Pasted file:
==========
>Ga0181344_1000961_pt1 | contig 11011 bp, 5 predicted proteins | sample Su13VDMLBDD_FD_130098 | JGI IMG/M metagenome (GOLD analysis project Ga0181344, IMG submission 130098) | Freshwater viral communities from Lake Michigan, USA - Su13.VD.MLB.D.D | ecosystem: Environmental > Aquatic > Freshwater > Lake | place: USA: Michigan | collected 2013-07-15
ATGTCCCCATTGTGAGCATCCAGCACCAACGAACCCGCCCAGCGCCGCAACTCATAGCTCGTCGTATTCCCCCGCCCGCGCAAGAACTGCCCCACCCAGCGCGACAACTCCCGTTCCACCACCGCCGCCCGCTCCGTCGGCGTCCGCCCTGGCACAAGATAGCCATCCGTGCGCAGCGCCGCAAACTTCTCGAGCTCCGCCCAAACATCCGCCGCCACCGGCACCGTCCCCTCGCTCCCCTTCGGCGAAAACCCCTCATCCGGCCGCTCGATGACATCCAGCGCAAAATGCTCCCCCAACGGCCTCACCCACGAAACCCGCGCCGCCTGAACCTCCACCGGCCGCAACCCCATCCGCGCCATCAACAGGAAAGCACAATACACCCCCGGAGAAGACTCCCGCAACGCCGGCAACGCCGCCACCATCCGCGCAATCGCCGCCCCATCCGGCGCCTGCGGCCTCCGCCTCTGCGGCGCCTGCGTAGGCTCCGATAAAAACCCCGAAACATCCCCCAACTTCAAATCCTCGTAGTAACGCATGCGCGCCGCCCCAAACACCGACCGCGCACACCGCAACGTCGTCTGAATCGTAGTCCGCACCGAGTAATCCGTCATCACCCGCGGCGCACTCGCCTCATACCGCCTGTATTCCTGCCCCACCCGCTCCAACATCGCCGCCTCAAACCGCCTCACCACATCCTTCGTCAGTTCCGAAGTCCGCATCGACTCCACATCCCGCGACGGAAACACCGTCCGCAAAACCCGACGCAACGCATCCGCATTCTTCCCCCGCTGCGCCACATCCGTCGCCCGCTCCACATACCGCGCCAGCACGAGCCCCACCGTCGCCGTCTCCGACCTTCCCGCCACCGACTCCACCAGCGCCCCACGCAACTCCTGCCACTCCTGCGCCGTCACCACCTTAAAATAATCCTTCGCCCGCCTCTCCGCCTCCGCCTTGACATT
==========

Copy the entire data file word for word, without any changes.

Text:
>Ga0181344_1000961_pt1 | contig 11011 bp, 5 predicted proteins | sample Su13VDMLBDD_FD_130098 | JGI IMG/M metagenome (GOLD analysis project Ga0181344, IMG submission 130098) | Freshwater viral communities from Lake Michigan, USA - Su13.VD.MLB.D.D | ecosystem: Environmental > Aquatic > Freshwater > Lake | place: USA: Michigan | collected 2013-07-15
ATGTCCCCATTGTGAGCATCCAGCACCAACGAACCCGCCCAGCGCCGCAACTCATAGCTCGTCGTATTCCCCCGCCCGCGCAAGAACTGCCCCACCCAGCGCGACAACTCCCGTTCCACCACCGCCGCCCGCTCCGTCGGCGTCCGCCCTGGCACAAGATAGCCATCCGTGCGCAGCGCCGCAAACTTCTCGAGCTCCGCCCAAACATCCGCCGCCACCGGCACCGTCCCCTCGCTCCCCTTCGGCGAAAACCCCTCATCCGGCCGCTCGATGACATCCAGCGCAAAATGCTCCCCCAACGGCCTCACCCACGAAACCCGCGCCGCCTGAACCTCCACCGGCCGCAACCCCATCCGCGCCATCAACAGGAAAGCACAATACACCCCCGGAGAAGACTCCCGCAACGCCGGCAACGCCGCCACCATCCGCGCAATCGCCGCCCCATCCGGCGCCTGCGGCCTCCGCCTCTGCGGCGCCTGCGTAGGCTCCGATAAAAACCCCGAAACATCCCCCAACTTCAAATCCTCGTAGTAACGCATGCGCGCCGCCCCAAACACCGACCGCGCACACCGCAACGTCGTCTGAATCGTAGTCCGCACCGAGTAATCCGTCATCACCCGCGGCGCACTCGCCTCATACCGCCTGTATTCCTGCCCCACCCGCTCCAACATCGCCGCCTCAAACCGCCTCACCACATCCTTCGTCAGTTCCGAAGTCCGCATCGACTCCACATCCCGCGACGGAAACACCGTCCGCAAAACCCGACGCAACGCATCCGCATTCTTCCCCCGCTGCGCCACATCCGTCGCCCGCTCCACATACCGCGCCAGCACGAGCCCCACCGTCGCCGTCTCCGACCTTCCCGCCACCGACTCCACCAGCGCCCCACGCAACTCCTGCCACTCCTGCGCCGTCACCACCTTAAAATAATCCTTCGCCCGCCTCTCCGCCTCCGCCTTGACATT